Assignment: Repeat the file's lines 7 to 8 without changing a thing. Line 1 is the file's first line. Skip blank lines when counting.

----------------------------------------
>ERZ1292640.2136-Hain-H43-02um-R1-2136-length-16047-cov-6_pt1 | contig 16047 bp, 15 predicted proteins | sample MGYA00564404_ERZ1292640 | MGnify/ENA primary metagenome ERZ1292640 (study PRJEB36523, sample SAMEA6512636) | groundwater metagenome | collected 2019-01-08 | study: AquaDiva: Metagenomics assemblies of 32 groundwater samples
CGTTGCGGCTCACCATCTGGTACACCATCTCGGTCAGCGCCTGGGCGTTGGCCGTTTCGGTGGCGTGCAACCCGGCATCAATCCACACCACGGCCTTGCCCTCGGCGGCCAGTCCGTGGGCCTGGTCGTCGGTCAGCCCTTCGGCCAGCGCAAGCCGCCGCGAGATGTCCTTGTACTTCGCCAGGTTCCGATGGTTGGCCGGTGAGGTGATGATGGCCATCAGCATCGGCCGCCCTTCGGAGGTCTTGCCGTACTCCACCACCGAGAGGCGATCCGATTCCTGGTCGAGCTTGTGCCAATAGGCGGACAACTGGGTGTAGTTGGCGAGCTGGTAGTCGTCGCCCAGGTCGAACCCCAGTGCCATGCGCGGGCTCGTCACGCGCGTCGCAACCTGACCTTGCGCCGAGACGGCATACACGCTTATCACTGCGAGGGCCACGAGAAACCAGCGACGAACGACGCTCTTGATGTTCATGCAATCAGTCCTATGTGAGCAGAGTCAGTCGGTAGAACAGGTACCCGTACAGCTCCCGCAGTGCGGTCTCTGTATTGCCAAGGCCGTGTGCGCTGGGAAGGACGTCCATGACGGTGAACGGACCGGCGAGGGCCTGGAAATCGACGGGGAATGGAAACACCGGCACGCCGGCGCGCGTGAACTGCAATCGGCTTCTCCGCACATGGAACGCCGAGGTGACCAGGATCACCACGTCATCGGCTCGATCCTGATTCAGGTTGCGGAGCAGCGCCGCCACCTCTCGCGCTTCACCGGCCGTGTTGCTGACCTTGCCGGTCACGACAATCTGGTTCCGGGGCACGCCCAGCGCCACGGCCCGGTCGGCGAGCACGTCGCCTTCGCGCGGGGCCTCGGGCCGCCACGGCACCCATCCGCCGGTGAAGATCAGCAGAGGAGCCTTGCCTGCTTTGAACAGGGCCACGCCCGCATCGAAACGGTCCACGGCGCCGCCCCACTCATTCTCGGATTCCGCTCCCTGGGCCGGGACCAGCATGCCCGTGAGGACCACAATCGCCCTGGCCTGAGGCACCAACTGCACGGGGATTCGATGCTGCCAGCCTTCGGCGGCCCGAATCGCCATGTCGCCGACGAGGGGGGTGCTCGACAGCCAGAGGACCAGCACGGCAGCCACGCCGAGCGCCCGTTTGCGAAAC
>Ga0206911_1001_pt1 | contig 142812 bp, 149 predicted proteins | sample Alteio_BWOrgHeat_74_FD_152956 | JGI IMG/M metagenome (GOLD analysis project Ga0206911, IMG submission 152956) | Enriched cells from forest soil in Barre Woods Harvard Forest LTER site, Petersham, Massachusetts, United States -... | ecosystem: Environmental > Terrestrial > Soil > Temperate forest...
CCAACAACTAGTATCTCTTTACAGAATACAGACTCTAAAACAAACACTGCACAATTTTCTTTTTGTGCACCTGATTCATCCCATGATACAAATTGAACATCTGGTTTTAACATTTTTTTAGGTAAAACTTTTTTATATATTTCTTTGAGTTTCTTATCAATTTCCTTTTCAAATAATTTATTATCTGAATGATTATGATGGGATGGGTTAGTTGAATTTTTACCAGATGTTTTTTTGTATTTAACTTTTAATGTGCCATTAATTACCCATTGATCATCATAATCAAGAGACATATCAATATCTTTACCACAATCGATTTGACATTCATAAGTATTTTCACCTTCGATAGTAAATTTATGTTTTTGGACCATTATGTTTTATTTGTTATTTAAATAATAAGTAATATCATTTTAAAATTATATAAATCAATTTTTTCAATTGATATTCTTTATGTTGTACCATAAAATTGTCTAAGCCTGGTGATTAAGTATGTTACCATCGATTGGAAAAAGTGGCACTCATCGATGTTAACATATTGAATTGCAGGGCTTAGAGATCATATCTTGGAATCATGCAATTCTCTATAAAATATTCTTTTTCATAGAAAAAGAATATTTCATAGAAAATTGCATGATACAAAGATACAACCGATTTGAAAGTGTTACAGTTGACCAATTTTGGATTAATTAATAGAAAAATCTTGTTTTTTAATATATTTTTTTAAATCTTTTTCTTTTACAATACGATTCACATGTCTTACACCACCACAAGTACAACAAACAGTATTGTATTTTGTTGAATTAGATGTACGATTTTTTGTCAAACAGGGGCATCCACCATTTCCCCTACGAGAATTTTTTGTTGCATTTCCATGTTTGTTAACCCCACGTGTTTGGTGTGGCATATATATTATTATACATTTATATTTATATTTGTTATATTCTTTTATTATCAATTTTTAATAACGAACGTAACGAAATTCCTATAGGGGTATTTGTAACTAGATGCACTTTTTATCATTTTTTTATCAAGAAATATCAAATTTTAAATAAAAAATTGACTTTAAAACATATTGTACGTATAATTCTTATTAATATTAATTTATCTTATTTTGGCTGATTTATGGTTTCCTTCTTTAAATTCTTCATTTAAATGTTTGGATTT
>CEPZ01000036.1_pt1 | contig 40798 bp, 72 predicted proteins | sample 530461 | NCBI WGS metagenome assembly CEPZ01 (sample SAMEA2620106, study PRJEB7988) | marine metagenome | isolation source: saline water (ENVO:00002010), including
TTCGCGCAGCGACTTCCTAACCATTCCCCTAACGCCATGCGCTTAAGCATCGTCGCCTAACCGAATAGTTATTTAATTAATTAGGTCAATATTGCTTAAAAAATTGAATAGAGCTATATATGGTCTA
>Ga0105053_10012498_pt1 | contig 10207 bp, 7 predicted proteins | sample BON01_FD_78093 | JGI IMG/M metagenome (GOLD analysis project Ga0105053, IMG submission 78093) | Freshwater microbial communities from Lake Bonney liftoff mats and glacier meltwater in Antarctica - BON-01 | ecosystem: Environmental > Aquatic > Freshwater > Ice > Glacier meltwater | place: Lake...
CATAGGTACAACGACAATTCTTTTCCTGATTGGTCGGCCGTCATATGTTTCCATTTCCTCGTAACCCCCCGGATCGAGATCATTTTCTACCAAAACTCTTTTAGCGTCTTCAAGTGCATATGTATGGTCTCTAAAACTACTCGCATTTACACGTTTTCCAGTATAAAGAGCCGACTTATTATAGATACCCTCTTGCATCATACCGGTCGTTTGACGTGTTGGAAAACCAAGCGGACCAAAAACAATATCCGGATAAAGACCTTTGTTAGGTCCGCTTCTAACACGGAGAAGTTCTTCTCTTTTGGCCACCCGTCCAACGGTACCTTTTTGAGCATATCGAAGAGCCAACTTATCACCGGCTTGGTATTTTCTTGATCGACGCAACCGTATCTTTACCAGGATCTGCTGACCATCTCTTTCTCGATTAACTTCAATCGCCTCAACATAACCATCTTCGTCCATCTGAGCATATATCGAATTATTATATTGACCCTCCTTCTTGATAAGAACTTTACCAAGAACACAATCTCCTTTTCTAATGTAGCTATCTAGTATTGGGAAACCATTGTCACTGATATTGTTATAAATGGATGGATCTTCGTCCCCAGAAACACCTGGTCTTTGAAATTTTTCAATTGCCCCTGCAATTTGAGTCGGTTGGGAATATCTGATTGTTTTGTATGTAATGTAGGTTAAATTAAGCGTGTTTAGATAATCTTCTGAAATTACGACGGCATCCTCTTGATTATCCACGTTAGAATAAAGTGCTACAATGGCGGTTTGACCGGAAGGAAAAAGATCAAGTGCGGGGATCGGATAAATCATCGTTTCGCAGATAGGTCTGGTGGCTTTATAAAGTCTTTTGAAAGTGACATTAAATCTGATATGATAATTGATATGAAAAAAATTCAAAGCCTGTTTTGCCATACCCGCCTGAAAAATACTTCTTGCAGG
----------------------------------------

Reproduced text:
>Ga0105053_10012498_pt1 | contig 10207 bp, 7 predicted proteins | sample BON01_FD_78093 | JGI IMG/M metagenome (GOLD analysis project Ga0105053, IMG submission 78093) | Freshwater microbial communities from Lake Bonney liftoff mats and glacier meltwater in Antarctica - BON-01 | ecosystem: Environmental > Aquatic > Freshwater > Ice > Glacier meltwater | place: Lake...
CATAGGTACAACGACAATTCTTTTCCTGATTGGTCGGCCGTCATATGTTTCCATTTCCTCGTAACCCCCCGGATCGAGATCATTTTCTACCAAAACTCTTTTAGCGTCTTCAAGTGCATATGTATGGTCTCTAAAACTACTCGCATTTACACGTTTTCCAGTATAAAGAGCCGACTTATTATAGATACCCTCTTGCATCATACCGGTCGTTTGACGTGTTGGAAAACCAAGCGGACCAAAAACAATATCCGGATAAAGACCTTTGTTAGGTCCGCTTCTAACACGGAGAAGTTCTTCTCTTTTGGCCACCCGTCCAACGGTACCTTTTTGAGCATATCGAAGAGCCAACTTATCACCGGCTTGGTATTTTCTTGATCGACGCAACCGTATCTTTACCAGGATCTGCTGACCATCTCTTTCTCGATTAACTTCAATCGCCTCAACATAACCATCTTCGTCCATCTGAGCATATATCGAATTATTATATTGACCCTCCTTCTTGATAAGAACTTTACCAAGAACACAATCTCCTTTTCTAATGTAGCTATCTAGTATTGGGAAACCATTGTCACTGATATTGTTATAAATGGATGGATCTTCGTCCCCAGAAACACCTGGTCTTTGAAATTTTTCAATTGCCCCTGCAATTTGAGTCGGTTGGGAATATCTGATTGTTTTGTATGTAATGTAGGTTAAATTAAGCGTGTTTAGATAATCTTCTGAAATTACGACGGCATCCTCTTGATTATCCACGTTAGAATAAAGTGCTACAATGGCGGTTTGACCGGAAGGAAAAAGATCAAGTGCGGGGATCGGATAAATCATCGTTTCGCAGATAGGTCTGGTGGCTTTATAAAGTCTTTTGAAAGTGACATTAAATCTGATATGATAATTGATATGAAAAAAATTCAAAGCCTGTTTTGCCATACCCGCCTGAAAAATACTTCTTGCAGG